7/30. hyperparathyroidism in a patient with proximal myotonic myopathy (PROMM).

    We describe a 60-year-old woman with progressive proximal leg weakness and dystrophic changes of the quadriceps and the adductor muscles on magnetic resonance imaging. She also suffered from primary hyperparathyroidism. A biopsy of the left deltoid muscle showed vacuoles as an unusual histopathological finding. ( info)

8/30. Spectrum of Schwartz-Jampel syndrome includes micromelic chondrodysplasia, kyphomelic dysplasia, and Burton disease.

    Follow-up and re-evaluation of four patients originally described as examples of severe infantile "micromelic chondrodysplasia" resembling Kniest disease, "kyphomelic dysplasia," and "Burton skeletal dysplasia" revealed the diagnosis of Schwartz-Jampel syndrome (SJS, myotonic chondrodysplasia) in all of them. SJS may be suspected in neonates with Kniest-like chondrodysplasia, congenital bowing of shortened femora and tibiae, and facial manifestations consisting of a small mouth, micrognathia, and possibly pursed lips. The disorder must be differentiated from the Stuve-Wiedemann syndrome, a genetically distinct myotonic chondrodysplasia with similar clinical but different skeletal changes and an unfavorable early prognosis. The demise of "kyphomelic dysplasia" as a nosological entity reemphasizes the symptomatic nature of congenital bowing of the long bones. ( info)

9/30. Proximal myotonic myopathy: clinical, neuropathologic, and molecular genetic features.

    The primary genetic abnormality in myotonic dystrophy (DM) is an expansion of the CTG trinucleotide repeat on chromosome 19q. Recently, patients with similar clinical features, but without this genetic alteration, have been designated as proximal myotonic myopathy (PROMM). We describe two additional cases of PROMM, both of whom presented with clinical features suggestive of myotonic dystrophy. The patients had electromyographic (EMG) evidence of myotonia, normal cardiac evaluation, and no cataracts. Genetic analysis of peripheral blood leukocytes revealed no expansion of the trinucleotide repeat by polymerase chain reaction (PCR) and Southern blot analysis. Muscle biopsies in both cases were significant with features suggestive of myotonic dystrophy, such as large numbers of fibers containing multiple internal nuclei, occasional nuclear chains, and fiber atrophy, although sarcoplasmic masses and ring fibers were absent. These cases illustrate the clinical and neuropathologic findings of PROMM and underline the importance of correlating these aspects with genetic studies in patients with myotonic muscle disorders. ( info)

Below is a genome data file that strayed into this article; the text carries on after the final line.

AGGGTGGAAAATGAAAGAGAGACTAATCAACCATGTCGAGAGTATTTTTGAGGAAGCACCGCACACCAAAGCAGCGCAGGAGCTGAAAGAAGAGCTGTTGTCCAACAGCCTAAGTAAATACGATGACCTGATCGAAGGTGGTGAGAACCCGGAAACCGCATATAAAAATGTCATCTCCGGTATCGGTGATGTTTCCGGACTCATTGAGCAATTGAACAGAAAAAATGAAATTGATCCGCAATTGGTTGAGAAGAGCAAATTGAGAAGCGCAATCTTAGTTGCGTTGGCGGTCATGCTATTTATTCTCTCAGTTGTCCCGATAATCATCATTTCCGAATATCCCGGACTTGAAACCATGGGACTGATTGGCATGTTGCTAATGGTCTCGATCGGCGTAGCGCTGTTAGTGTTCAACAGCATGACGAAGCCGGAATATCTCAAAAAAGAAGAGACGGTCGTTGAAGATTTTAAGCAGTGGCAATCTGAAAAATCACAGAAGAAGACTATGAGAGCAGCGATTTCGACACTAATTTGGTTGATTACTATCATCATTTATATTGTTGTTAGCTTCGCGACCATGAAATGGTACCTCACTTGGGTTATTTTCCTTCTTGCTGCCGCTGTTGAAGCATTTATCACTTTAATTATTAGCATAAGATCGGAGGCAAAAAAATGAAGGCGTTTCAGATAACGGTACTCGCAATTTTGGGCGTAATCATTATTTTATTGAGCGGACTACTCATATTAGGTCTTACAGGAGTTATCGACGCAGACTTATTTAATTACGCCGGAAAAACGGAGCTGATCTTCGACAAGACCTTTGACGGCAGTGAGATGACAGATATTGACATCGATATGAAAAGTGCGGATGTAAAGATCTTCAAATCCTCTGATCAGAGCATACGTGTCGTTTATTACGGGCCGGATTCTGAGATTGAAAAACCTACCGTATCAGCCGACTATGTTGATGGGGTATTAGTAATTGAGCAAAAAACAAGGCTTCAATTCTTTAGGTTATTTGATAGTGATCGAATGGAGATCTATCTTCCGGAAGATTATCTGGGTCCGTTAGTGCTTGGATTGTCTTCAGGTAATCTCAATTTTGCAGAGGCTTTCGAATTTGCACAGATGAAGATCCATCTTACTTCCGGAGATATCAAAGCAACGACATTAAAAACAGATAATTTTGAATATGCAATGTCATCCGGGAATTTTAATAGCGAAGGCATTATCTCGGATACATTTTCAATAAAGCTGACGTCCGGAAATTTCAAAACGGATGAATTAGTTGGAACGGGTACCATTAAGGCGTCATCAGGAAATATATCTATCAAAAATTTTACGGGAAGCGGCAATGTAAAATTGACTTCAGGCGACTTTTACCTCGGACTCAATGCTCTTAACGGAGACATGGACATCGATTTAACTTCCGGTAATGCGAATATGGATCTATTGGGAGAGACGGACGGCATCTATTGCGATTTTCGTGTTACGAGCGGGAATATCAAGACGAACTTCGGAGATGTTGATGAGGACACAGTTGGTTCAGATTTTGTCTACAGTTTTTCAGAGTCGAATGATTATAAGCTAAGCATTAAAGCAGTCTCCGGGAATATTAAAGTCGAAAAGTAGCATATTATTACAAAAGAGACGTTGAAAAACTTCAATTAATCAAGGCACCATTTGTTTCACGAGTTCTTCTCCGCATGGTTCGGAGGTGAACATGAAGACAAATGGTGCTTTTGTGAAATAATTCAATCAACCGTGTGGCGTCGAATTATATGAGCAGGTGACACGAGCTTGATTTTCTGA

10/30. Proximal myotonic myopathy and proximal myotonic dystrophy: two different entities? The phenotypic variability of proximal myotonic syndromes.

    Multisystemic myotonic myopathies are characterised by a variable pattern of symptoms and signs and a variable degree of disease severity. Proximal myotonic dystrophy has been described as an entity distinct from proximal myotonic myopathy because of severe proximal muscle weakness and dystrophic changes on magnetic reasonace imaging and on muscle histopathology. We describe two siblings, one of them presenting with a proximal myotonic myopathy phenotype, the other with a proximal myotonic dystrophy-like phenotype. The variability of disease expression in these two siblings suggests that a proximal myotonic dystrophy-like variant may occur in proximal myotonic myopathy. ( info)